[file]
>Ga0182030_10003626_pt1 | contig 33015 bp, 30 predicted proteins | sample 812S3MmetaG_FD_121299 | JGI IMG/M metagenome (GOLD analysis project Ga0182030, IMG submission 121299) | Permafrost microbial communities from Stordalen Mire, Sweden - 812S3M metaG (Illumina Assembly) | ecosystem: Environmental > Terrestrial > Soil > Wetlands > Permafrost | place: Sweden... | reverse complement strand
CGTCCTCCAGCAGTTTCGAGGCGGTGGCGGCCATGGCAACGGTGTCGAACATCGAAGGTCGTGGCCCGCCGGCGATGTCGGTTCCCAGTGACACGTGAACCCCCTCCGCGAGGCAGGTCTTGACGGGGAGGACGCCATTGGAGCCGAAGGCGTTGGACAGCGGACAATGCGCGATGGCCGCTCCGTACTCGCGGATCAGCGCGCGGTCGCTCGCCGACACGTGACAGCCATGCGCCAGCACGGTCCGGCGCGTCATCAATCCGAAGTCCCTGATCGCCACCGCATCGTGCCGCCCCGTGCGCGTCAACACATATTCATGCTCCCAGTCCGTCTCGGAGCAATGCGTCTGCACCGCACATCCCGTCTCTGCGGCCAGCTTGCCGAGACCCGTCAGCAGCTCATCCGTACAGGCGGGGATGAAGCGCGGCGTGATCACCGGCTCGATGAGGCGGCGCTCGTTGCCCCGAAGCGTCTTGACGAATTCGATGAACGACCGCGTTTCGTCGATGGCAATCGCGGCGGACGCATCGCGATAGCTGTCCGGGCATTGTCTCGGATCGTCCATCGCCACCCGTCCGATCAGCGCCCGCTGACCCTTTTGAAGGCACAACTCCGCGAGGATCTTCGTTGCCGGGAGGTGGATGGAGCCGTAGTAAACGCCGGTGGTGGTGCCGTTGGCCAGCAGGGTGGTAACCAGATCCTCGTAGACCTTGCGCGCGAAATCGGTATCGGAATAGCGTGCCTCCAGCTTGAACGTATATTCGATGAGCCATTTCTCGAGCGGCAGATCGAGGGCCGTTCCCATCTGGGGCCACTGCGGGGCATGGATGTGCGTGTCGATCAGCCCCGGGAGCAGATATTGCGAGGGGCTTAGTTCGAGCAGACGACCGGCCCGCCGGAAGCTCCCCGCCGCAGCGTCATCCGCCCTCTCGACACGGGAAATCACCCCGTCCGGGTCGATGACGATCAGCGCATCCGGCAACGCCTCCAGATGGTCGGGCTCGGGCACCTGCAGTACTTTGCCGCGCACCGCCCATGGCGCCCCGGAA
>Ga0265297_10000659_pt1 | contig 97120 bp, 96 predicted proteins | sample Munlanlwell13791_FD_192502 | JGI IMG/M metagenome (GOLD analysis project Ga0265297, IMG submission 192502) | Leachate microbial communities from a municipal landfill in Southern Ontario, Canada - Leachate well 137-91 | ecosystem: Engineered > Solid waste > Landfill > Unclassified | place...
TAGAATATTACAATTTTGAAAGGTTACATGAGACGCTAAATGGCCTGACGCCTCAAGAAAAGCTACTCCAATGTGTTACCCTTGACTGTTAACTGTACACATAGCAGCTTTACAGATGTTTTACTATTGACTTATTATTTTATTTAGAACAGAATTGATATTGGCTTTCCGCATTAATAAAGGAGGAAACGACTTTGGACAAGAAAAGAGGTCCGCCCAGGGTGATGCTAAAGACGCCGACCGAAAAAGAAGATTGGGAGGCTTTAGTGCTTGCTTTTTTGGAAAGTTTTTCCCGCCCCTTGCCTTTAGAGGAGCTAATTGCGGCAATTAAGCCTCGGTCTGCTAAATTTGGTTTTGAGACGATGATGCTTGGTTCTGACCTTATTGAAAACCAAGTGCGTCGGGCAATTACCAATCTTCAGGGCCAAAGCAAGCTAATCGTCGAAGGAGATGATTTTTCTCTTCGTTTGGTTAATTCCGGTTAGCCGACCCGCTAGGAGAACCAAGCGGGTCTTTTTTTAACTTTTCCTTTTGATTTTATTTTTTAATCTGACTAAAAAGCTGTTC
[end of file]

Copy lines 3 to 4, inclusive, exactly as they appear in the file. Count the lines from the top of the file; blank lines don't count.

>Ga0265297_10000659_pt1 | contig 97120 bp, 96 predicted proteins | sample Munlanlwell13791_FD_192502 | JGI IMG/M metagenome (GOLD analysis project Ga0265297, IMG submission 192502) | Leachate microbial communities from a municipal landfill in Southern Ontario, Canada - Leachate well 137-91 | ecosystem: Engineered > Solid waste > Landfill > Unclassified | place...
TAGAATATTACAATTTTGAAAGGTTACATGAGACGCTAAATGGCCTGACGCCTCAAGAAAAGCTACTCCAATGTGTTACCCTTGACTGTTAACTGTACACATAGCAGCTTTACAGATGTTTTACTATTGACTTATTATTTTATTTAGAACAGAATTGATATTGGCTTTCCGCATTAATAAAGGAGGAAACGACTTTGGACAAGAAAAGAGGTCCGCCCAGGGTGATGCTAAAGACGCCGACCGAAAAAGAAGATTGGGAGGCTTTAGTGCTTGCTTTTTTGGAAAGTTTTTCCCGCCCCTTGCCTTTAGAGGAGCTAATTGCGGCAATTAAGCCTCGGTCTGCTAAATTTGGTTTTGAGACGATGATGCTTGGTTCTGACCTTATTGAAAACCAAGTGCGTCGGGCAATTACCAATCTTCAGGGCCAAAGCAAGCTAATCGTCGAAGGAGATGATTTTTCTCTTCGTTTGGTTAATTCCGGTTAGCCGACCCGCTAGGAGAACCAAGCGGGTCTTTTTTTAACTTTTCCTTTTGATTTTATTTTTTAATCTGACTAAAAAGCTGTTC